Friday, February 18, 2011

Passing It On! Pouring Lead Jig Heads (02/18/11)

Hello Folks,

Today was our annual "Pouring Of The Lead" in Mike Burton's garage. We had an added treat today because my 22 yr. old son, Zach, asked if he could join us. I was thrilled that he wanted to come along for the day and learn about the process of pouring lead jig heads.

Usually, it is quite cold outside when we gather. In fact, I am usually dressed in a winter coat and wool cap as we work in the garage. But it was already 57 degrees at 9:00 a.m. and rose to 71 degrees by 2:30 p.m. It actually felt more like mid-Spring than late Winter.

I stopped for gasoline on the way to Mike's home and spotted my fishing buddy, John Williams, leaving the gas station's parking lot and towing his Roughneck jet rig. I gave him a quick call. He was heading upriver to see if he could catch a few walleye on such a beautiful day.

Mike had the work table and chairs all set up for us when we arrived. He even had Mr. Heater hooked up to his propane tank and running. It was a bit cooler in the garage than it was outside. Mr. Heater took the edge off the dampness.


Mike had just made a fresh pot of coffee and before we sat down to begin, Zach and I grabbed a cup and filled up.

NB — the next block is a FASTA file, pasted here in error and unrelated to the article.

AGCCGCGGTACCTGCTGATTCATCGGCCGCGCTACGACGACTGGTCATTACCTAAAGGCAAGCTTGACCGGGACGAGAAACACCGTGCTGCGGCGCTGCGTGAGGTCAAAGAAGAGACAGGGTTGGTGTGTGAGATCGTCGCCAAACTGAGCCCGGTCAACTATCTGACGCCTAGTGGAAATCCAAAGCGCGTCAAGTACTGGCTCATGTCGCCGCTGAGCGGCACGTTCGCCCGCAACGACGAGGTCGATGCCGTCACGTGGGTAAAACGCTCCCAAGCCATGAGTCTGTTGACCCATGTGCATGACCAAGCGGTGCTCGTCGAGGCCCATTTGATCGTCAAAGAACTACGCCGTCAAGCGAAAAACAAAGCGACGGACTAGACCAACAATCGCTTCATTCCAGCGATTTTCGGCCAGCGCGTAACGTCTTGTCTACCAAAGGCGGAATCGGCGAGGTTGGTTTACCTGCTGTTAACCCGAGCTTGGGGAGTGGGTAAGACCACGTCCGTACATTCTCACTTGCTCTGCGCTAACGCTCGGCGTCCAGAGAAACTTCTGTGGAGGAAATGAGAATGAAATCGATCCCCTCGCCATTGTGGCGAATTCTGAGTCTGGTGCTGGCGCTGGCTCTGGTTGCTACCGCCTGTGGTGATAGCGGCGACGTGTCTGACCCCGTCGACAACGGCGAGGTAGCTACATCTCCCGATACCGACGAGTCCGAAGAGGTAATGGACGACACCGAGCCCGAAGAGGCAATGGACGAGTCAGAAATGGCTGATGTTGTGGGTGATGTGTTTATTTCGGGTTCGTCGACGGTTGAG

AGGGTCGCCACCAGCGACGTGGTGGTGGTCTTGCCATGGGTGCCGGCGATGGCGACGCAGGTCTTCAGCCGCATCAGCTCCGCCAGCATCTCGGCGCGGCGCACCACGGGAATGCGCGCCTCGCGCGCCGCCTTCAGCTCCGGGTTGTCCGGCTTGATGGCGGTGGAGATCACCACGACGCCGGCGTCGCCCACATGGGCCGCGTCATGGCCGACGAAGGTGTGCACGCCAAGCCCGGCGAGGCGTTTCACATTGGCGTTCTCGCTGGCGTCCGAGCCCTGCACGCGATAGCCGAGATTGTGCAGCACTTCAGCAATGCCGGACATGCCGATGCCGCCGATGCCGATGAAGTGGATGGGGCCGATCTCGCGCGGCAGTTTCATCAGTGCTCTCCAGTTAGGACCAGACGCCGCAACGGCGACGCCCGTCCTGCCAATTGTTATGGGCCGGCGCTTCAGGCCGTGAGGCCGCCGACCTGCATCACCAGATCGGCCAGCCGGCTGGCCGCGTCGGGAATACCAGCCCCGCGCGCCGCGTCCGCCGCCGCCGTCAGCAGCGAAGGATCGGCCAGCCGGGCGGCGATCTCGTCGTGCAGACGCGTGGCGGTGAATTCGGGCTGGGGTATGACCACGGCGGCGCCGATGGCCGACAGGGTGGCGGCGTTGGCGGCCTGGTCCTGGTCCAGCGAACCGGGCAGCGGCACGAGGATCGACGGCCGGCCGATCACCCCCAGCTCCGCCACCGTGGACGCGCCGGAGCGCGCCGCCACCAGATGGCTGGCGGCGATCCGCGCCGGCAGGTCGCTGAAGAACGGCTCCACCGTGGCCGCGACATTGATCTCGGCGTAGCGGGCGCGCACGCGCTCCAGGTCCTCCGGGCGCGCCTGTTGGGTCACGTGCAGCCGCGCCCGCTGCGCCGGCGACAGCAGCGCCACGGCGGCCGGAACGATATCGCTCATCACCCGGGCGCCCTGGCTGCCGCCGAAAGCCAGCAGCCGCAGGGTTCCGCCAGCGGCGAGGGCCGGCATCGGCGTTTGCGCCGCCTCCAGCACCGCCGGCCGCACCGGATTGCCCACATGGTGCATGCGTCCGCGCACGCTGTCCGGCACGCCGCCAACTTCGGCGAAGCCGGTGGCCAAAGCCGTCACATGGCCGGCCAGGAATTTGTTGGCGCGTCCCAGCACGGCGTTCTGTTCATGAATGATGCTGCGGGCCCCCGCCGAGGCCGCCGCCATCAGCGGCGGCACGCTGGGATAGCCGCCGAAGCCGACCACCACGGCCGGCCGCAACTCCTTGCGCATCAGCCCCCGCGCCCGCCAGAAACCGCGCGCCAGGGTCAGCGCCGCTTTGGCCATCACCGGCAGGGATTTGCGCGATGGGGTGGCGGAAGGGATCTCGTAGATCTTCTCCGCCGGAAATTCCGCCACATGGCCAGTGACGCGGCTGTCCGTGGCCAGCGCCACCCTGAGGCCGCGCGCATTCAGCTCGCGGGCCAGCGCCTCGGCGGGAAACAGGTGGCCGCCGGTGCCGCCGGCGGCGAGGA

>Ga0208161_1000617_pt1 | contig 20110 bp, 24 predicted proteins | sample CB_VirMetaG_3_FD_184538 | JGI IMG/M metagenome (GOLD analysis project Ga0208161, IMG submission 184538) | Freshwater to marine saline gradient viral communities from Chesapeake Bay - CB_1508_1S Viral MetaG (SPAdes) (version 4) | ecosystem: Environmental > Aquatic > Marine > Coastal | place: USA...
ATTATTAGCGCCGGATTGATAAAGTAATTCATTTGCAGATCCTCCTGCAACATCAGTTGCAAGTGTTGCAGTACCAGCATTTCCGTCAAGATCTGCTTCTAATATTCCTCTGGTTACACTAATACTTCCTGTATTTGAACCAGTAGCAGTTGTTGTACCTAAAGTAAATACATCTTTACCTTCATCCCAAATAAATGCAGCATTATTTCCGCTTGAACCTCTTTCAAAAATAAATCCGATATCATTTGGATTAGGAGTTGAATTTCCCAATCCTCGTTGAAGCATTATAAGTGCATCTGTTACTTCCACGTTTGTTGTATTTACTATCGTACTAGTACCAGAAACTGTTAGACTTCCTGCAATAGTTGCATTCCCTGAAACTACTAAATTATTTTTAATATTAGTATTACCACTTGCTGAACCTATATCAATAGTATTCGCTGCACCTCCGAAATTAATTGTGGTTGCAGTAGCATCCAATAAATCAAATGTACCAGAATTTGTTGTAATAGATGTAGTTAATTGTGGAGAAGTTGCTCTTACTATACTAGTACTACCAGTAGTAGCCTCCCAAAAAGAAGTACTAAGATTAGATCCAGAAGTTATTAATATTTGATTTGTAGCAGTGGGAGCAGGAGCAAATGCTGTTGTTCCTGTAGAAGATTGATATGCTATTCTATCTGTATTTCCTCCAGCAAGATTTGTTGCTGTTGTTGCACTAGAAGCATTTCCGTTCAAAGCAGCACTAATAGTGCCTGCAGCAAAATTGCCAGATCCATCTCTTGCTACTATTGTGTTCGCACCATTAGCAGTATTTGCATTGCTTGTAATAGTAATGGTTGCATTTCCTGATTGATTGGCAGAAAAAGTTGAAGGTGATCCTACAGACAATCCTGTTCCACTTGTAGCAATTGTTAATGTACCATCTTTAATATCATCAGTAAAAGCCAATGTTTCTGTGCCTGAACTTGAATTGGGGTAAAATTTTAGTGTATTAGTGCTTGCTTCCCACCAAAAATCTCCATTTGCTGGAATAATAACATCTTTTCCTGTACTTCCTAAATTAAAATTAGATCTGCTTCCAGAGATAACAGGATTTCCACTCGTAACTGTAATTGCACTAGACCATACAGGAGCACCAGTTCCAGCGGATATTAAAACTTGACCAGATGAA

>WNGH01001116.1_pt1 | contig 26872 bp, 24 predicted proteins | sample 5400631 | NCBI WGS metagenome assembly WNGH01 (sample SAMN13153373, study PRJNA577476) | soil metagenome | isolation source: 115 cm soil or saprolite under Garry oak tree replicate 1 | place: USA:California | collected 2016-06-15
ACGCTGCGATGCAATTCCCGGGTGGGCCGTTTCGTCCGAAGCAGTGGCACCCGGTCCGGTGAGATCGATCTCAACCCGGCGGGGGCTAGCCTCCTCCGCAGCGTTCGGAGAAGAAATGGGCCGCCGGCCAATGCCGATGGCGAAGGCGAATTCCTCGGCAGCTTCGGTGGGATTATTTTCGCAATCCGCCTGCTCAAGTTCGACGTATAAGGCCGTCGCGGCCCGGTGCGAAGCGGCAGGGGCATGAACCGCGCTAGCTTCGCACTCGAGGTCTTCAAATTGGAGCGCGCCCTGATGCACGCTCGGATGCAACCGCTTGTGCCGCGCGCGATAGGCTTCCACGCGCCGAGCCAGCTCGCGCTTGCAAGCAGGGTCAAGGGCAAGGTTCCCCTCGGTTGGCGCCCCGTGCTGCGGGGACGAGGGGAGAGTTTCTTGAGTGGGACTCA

We had two stations set up. Mike began by pouring and Zach and I trimmed the excess lead off the jig heads. Since it was our jig heads, Mike turned the pouring task over to me and he assisted Zach with the trimming process. I forgot to bring our safety glasses along and made sure that we were extremely careful.

Zach trimming newly poured tube head jigs.


Once I made about 100 jig heads, I turned the pouring duties over to our apprentice.

Mike reviews the safety procedures with Zach before he began to pour.


Here is Zach completing his first pour.


Zach was doing a great job. Mike and I were pleased with his "stick-to-it" attitude and desire to do a good job.


We poured two hook sizes today... 2/0 and 3/0 Eagle Claw 570's. They are 90 degree Aberdeen Hooks. We chose to pour two different styles of jig heads - Tube head Jigs and Ball Head Jigs.

We also did a third pour for Drop Shot weights.

Around 12:00 noon, we took a much needed lunch break and chowed down on Ham and Cheese subs and chips that Zach and I brought along.

After lunch, Mike showed us his 7'2" Skeet Reese Drop Shot rod. He also had a "Flathead" fishing rod that was rigged with 60 lbs. braided line. The cool thing about this fiberglass "Flathead" rod was that it lit up with LED lights. He explained that at night the two sets of LED lights makes the entire rod light up... Cool!

We poured lead until 2:30 p.m. Mike was just about out of the lead ingots and wanted to practice pour some Wacky Jigs before he put everything away. His Wacky Jig Head mold requires a certain style of hook and a small metal weed guard.

So, before packing up to go, Zach and I observed him pouring a few to see how they turned out. The Wacky Rig hooks come in two sizes... #2 and #6.

Zach poured a couple hundred jigs today...


..and Drop Shot weights.



Here's a short video of Zach pouring ball head jigs

A big thank you goes out to Mike Burton for sharing his equipment and training Zach in the finer points of pouring lead jig heads.

Thank you, Mike!